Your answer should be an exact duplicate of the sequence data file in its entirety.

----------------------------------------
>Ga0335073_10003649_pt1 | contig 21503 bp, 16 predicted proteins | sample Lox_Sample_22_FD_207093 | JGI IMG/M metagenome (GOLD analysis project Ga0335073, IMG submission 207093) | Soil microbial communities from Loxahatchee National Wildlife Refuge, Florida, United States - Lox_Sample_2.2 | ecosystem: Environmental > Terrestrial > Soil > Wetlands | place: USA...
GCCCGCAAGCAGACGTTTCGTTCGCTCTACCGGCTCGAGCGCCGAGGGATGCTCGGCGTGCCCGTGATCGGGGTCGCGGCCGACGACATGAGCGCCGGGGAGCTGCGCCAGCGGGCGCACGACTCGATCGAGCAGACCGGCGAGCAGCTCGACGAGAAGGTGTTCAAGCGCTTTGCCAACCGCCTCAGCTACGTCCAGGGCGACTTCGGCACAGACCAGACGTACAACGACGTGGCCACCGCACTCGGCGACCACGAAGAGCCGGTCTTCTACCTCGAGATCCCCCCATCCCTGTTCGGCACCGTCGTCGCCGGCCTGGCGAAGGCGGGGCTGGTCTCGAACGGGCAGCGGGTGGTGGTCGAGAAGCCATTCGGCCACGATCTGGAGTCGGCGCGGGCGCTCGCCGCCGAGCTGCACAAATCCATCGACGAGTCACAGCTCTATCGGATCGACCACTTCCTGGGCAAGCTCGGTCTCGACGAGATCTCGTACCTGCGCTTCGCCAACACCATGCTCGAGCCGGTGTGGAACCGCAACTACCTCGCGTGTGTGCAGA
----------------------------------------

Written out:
>Ga0335073_10003649_pt1 | contig 21503 bp, 16 predicted proteins | sample Lox_Sample_22_FD_207093 | JGI IMG/M metagenome (GOLD analysis project Ga0335073, IMG submission 207093) | Soil microbial communities from Loxahatchee National Wildlife Refuge, Florida, United States - Lox_Sample_2.2 | ecosystem: Environmental > Terrestrial > Soil > Wetlands | place: USA...
GCCCGCAAGCAGACGTTTCGTTCGCTCTACCGGCTCGAGCGCCGAGGGATGCTCGGCGTGCCCGTGATCGGGGTCGCGGCCGACGACATGAGCGCCGGGGAGCTGCGCCAGCGGGCGCACGACTCGATCGAGCAGACCGGCGAGCAGCTCGACGAGAAGGTGTTCAAGCGCTTTGCCAACCGCCTCAGCTACGTCCAGGGCGACTTCGGCACAGACCAGACGTACAACGACGTGGCCACCGCACTCGGCGACCACGAAGAGCCGGTCTTCTACCTCGAGATCCCCCCATCCCTGTTCGGCACCGTCGTCGCCGGCCTGGCGAAGGCGGGGCTGGTCTCGAACGGGCAGCGGGTGGTGGTCGAGAAGCCATTCGGCCACGATCTGGAGTCGGCGCGGGCGCTCGCCGCCGAGCTGCACAAATCCATCGACGAGTCACAGCTCTATCGGATCGACCACTTCCTGGGCAAGCTCGGTCTCGACGAGATCTCGTACCTGCGCTTCGCCAACACCATGCTCGAGCCGGTGTGGAACCGCAACTACCTCGCGTGTGTGCAGA